Freo fan Chambers open to opportunities

WHEN you are next door neighbour to Michael Johnson, and have a unique birth story that involves Matthew Pavlich, it is hard not to be a passionate member of the Purple Army. Purple runs through East Fremantle tall Taya Chambers‘ blood, with the top-ager’s family entrenched in their support for the Dockers.

“In comparison to the boys I started footy quite late,” Chambers said of her football journey. “I didn’t start until I was 13/14. Just played at my community club at Canning Vale.

“My neighbour was Michael Johnson, his daughter was my bestie and we played footy together. I moved into East Freo and the pathway and eventually made my way into the State Academy for the last two years.”

Johnson living next door is not the only Fremantle folklore surrounding Chambers, with her love for the Dockers starting far earlier in her life. In fact, right at the beginning.

“(Johnson) was always a role model,” Chambers said of why she supported Fremantle. “But my mum joked that when I was born they had to stop because Pav (Pavlich) was kicking a goal so I guess it started from that.”

Chambers progressed from the juniors up to League level fairly quickly, and she said the first thing she noticed as a clear differential between playing with your peers and stepping up to senior level was the “professionalism”.

“You take it so much more seriously when you’re educated more about your nutrition, your education, how important it is to have the other aspects of your footy right, before you can play your best footy on-field,” Chambers said. “I think obviously the skills and intensity is so much higher and it being in that environment definitely works in your favour as you have to push yourself harder.”

Playing her best footy as a running half-back, Chambers has also spent time on a wing and even up forward. She is looking to build up her endurance in order to take her game to the next level, as she has the rest of the athletic profile which stands out.

“Definitely speed and I think my marking is also one of my talents on-field,” Chambers said. “I think when I’m probably play as that third tall defender I can get the better of my opponents.”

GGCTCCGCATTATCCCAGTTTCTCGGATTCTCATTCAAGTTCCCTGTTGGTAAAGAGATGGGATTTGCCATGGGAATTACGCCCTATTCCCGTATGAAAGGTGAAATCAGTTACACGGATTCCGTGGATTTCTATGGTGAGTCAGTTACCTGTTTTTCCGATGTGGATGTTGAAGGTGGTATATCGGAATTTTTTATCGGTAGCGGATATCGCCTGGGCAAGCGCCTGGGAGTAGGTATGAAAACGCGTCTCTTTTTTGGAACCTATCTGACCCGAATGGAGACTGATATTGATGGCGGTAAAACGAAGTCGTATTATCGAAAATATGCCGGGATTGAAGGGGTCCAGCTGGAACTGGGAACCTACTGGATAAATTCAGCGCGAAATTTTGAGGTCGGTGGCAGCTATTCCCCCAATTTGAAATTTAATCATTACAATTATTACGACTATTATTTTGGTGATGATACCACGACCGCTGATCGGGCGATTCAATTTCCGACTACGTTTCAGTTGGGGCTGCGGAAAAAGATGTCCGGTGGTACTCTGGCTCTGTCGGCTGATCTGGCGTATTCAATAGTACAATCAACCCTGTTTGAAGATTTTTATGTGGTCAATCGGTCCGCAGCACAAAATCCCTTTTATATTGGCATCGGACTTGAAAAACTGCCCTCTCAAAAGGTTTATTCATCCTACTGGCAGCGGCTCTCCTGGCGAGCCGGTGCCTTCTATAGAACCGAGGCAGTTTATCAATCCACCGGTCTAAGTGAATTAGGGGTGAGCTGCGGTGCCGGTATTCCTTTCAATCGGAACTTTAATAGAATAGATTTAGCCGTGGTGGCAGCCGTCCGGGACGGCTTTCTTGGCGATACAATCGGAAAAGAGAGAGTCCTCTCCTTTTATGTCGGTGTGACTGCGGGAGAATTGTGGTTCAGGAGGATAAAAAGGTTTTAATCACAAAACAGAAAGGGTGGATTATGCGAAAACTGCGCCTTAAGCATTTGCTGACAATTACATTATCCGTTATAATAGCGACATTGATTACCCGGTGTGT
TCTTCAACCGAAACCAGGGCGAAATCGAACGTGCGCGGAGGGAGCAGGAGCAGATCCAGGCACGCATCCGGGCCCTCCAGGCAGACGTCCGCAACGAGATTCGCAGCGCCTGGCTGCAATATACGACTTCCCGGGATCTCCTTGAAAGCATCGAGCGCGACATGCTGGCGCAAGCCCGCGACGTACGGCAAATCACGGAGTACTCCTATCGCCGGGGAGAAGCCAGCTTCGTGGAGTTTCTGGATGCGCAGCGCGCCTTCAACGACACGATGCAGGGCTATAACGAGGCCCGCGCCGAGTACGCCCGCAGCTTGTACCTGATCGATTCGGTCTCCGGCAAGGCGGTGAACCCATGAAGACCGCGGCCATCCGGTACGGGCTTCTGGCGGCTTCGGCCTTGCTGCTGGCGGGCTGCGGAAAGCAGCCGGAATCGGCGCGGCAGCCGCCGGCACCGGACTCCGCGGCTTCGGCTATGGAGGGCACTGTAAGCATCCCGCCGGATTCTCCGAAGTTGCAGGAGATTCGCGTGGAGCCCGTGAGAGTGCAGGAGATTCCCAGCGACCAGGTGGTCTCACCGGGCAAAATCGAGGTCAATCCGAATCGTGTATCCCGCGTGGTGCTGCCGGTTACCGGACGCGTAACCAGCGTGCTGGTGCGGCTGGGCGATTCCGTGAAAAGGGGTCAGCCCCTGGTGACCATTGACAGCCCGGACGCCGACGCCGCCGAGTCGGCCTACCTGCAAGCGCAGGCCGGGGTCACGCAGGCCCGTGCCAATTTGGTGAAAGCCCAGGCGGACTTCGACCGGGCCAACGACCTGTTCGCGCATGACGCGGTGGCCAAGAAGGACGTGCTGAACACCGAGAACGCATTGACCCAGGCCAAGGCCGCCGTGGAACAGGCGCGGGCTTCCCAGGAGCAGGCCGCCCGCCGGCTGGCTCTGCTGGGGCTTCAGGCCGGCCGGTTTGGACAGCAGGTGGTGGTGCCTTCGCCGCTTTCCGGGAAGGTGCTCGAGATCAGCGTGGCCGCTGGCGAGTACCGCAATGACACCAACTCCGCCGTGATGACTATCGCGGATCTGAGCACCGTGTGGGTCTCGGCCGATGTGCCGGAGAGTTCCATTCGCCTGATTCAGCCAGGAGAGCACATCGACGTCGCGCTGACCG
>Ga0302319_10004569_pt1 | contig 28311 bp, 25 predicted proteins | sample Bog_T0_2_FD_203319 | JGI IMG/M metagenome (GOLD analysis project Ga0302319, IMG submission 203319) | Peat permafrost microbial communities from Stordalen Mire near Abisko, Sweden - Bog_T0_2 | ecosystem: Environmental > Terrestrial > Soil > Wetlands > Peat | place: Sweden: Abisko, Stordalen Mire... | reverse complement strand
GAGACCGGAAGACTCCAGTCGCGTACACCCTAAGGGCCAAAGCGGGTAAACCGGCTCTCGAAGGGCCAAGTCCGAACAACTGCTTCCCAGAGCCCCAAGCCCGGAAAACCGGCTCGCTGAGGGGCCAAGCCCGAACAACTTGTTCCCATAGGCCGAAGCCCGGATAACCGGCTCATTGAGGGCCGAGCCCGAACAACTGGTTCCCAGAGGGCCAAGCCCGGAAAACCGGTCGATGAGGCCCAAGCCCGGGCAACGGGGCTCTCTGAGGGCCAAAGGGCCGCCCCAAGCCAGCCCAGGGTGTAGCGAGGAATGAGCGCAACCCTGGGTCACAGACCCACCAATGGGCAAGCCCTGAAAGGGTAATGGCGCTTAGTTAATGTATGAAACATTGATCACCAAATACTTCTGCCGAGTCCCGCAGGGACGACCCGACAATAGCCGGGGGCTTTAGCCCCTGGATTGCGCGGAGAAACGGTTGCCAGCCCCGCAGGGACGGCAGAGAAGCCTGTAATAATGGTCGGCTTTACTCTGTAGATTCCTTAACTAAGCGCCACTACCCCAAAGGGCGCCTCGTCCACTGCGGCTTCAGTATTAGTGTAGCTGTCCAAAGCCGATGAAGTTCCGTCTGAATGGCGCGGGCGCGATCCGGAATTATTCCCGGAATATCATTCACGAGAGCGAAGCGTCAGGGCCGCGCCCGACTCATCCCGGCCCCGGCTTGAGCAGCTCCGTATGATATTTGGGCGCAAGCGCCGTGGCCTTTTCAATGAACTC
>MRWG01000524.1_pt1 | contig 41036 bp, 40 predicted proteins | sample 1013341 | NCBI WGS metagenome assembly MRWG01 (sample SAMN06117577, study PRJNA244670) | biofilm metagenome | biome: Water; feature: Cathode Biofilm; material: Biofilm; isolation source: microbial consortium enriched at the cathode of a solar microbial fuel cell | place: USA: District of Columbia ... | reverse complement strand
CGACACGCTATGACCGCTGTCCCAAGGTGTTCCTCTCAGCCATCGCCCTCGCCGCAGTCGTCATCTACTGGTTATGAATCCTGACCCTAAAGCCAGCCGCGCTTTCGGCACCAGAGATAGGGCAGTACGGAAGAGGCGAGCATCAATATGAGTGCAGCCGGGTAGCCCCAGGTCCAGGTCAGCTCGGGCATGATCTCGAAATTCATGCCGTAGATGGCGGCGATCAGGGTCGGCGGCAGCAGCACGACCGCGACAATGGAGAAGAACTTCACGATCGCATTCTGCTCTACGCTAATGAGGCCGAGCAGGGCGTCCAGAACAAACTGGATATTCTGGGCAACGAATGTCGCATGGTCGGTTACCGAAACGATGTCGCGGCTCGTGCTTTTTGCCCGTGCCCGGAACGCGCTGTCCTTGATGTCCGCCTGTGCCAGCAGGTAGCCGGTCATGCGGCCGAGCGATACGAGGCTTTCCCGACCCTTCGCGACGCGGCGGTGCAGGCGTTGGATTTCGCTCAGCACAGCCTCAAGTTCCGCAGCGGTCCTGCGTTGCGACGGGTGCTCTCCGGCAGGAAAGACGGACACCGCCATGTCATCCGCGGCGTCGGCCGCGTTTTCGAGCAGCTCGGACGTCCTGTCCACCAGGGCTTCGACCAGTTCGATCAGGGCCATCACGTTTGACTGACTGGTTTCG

While her Docker-related role models are evident on the men’s side of footy, Chambers also looks up to an Eagles coach who helped pioneer the early years of AFL Women’s.

“I think Daisy Pearce is obviously an amazing role model for so many young girls,” Chambers said. “Not only did she have to come through the pathway and fight for the AFLW to even come about, but someone that has now moved to WA, someone you can take a lot from.”

In terms of her individual career, Chambers could not look past her parents for the support they provided her, and being able to drive her to games as well as keep her on track to continue developing her game. Though it is her draft year, Chambers said she was looking to make weekly goals, but it was “hard not to” look to the end of the year and try and estimate where she might end up across the country.

“I’ll be finishing year 12, uni would be on the cards,” Chambers said. “Moving interstate would be an amazing opportunity where you could just focus on your footy and that would be your whole life.

“I think when you look too far to the future you put that expectation and pressure on yourself. Weekly coming to training, hitting a 2km time that week, fuelling your goals, your nutrition, your water, you can play your best footy at the end of the year.”

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